115th Annual Conference - Honolulu, Hawaii
Friday, November 10 - Sunday, November 12, 2017

Queer North: Louis MacNeice’s Travel Writing on Iceland

Takeshi Kawashima, Doshisha University

The 1930s in Europe saw tourism attaining mass popularity. In England, especially, the development of tourism was so extensive as to have multiple effects. The popularity of travel writing is one example. In this presentation, I will examine Letters from Iceland (1937), the collaborative work by W. H. Auden and the Irish poet Louis MacNeice, written while traveling in Iceland.

Proposal: 

In the history of British Literature, the 1930s was characterized by enthusiasm for the Spanish Civil War. Simultaneously, the 1930s in Europe saw tourism attaining mass popularity. In England, especially, the development of tourism was so extensive as to have multiple effects. The popularity of travel writing is one example. In this presentation, I will examine Letters from Iceland (1937), the collaborative work by W. H. Auden and the Irish poet Louis MacNeice, written while traveling in Iceland.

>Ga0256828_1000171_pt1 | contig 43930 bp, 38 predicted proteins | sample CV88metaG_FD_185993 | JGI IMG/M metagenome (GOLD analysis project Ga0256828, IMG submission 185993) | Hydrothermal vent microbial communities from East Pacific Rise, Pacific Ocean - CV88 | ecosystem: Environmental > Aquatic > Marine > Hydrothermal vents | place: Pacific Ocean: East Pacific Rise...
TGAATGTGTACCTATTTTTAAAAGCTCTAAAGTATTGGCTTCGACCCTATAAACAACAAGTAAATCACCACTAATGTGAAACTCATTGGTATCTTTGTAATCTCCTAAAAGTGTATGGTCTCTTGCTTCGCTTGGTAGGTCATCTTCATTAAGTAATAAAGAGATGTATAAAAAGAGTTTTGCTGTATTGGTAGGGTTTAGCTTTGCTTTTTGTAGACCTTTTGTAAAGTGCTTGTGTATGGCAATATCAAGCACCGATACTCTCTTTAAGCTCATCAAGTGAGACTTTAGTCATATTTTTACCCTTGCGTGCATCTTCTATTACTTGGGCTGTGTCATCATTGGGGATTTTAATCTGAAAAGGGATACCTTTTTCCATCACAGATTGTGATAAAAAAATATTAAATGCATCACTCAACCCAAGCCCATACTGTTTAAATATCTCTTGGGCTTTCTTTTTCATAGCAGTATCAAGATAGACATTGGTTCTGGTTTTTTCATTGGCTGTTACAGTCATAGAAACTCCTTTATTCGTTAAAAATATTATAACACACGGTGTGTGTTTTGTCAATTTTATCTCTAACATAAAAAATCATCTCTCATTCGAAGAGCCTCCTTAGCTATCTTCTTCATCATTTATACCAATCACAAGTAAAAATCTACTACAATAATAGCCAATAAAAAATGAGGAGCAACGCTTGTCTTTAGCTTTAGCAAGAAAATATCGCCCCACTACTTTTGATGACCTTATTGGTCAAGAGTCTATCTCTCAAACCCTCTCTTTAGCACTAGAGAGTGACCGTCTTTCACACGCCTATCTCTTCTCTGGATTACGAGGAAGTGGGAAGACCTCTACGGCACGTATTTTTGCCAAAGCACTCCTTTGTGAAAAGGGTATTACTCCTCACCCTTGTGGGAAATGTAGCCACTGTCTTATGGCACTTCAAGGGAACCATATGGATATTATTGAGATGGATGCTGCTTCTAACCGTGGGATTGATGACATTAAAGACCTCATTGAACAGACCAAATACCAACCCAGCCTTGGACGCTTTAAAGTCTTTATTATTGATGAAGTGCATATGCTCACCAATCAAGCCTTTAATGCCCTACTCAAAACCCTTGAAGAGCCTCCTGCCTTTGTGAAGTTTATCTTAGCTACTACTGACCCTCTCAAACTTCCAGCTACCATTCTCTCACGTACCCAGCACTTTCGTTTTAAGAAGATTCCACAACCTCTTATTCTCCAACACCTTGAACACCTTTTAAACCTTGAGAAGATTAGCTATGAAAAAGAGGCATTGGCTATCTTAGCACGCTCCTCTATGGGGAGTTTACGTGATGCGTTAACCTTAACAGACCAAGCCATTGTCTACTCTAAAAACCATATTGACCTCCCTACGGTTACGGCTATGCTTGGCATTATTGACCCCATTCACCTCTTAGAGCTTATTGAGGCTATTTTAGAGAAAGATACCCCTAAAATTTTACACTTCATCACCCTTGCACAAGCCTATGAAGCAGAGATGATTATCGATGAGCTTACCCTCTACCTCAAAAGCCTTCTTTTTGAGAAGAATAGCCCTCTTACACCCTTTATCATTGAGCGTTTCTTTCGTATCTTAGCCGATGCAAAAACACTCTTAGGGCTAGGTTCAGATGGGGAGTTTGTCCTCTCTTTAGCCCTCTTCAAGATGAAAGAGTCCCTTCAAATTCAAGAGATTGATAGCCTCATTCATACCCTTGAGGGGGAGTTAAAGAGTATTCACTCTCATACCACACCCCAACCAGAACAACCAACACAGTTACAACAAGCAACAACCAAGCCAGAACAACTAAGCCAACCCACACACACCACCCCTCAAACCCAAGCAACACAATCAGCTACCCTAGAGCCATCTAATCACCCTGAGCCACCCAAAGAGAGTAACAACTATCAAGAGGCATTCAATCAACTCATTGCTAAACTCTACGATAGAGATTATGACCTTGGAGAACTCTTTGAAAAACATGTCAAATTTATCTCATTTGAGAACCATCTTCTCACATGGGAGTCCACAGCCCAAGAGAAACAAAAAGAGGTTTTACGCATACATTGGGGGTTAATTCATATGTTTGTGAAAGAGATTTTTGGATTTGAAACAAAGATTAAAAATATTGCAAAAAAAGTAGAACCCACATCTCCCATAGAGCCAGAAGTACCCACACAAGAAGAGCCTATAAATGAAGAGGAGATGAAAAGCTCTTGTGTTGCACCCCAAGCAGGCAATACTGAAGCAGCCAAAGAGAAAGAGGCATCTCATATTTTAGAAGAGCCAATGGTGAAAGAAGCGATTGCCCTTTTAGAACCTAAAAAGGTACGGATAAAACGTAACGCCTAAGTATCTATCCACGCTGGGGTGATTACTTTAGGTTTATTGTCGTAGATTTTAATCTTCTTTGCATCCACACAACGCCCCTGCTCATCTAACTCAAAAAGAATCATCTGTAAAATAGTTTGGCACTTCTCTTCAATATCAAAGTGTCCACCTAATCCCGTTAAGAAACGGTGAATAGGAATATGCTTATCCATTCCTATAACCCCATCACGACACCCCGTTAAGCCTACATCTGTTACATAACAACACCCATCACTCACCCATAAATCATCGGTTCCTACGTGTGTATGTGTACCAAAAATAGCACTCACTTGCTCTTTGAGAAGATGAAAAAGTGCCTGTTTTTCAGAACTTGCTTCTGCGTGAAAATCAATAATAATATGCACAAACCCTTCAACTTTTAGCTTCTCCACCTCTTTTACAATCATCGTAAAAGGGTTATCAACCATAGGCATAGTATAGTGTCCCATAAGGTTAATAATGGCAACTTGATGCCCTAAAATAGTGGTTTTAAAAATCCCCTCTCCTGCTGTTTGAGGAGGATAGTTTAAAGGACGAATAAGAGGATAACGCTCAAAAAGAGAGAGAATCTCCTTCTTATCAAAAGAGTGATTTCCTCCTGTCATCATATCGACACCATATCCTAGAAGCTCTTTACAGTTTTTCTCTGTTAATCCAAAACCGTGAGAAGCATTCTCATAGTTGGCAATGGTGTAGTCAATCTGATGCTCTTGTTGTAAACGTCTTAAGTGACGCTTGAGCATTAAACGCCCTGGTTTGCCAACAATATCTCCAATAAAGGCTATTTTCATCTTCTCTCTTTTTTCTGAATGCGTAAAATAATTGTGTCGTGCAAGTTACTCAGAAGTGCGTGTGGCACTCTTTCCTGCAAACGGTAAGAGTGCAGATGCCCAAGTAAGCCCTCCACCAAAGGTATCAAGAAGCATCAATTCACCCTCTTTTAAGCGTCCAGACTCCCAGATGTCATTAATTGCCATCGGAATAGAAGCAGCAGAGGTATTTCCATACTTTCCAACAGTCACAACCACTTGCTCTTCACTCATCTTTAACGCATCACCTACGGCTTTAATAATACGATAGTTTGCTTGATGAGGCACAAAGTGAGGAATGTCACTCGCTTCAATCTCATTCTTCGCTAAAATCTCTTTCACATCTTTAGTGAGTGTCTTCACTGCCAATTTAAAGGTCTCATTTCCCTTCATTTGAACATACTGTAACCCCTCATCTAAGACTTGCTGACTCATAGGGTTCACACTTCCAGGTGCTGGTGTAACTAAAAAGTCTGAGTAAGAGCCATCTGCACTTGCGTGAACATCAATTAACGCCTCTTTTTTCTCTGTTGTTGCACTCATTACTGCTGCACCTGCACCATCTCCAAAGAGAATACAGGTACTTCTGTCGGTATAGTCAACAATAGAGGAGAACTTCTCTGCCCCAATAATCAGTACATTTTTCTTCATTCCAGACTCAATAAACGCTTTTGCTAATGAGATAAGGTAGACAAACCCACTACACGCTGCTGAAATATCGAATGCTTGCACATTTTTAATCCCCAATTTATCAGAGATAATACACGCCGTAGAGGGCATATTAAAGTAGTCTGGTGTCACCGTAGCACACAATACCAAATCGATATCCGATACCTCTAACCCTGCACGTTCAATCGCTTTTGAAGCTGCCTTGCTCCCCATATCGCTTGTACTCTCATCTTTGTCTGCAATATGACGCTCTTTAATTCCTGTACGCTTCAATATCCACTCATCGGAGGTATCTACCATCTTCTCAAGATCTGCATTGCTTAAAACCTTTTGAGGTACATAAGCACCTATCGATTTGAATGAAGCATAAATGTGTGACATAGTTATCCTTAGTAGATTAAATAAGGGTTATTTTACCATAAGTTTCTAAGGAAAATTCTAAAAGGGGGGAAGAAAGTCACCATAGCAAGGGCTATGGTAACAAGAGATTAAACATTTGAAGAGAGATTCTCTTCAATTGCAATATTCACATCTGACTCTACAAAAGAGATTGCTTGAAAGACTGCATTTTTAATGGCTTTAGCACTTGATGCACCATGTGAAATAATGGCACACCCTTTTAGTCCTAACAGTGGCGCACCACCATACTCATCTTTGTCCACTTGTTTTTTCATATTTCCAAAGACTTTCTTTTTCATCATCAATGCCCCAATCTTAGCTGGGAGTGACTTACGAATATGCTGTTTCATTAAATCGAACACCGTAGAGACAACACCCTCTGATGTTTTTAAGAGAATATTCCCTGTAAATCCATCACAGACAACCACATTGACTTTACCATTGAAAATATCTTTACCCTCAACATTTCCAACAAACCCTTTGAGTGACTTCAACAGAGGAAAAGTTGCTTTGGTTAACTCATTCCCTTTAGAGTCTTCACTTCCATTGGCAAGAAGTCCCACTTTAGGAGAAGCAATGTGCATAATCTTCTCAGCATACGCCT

Iceland was an unusual destination for most British as many tourists preferred to go south for a vacation. People’s enthusiasm for Spain can be considered as an extension of the tours of the south: Spain served as a symbol of passion as well as freedom. Auden’s and MacNeice’s heading to Iceland contrasts with the contemporaneous fervor for the south and Spain.

Letters from Iceland is an ambitious book of 17 chapters in which Auden and MacNeice experimented with multiple forms of writing for conveying their experiences in Iceland: eclogue, verse letter, diary, or guidebook. Among different varieties of writing, my focus is on one of MacNeice’s texts “Hetty to Nancy,” which is distinctive in terms of gender identity; this is because MacNeice disguised himself as a girl and represented his talk with Auden in disguised feminine chats. The association of queer writing with the north deserves special consideration, since the direction of the north was then identified as a source of homosocial solidarity, as exemplified by George Orwell’s The Road to Wigan Pier (1937) or by Auden’s famous script for the Night Mail (1936), a documentary film produced by the GPO (General Post Office) Film Unit which has the impressive refrain: “north, north, north, north.” In fact, what Letters from Iceland mainly illustrates are wild sceneries formed by pristine nature such as crags, volcanos, and glaciers, suitable for tough exploration rather than peaceful vacationing.

By reconstructing contexts of tourist geopolitics and gender issues in the 1930s, I intend to examine how MacNeice’s fictional girl chats represent the Icelandic landscape.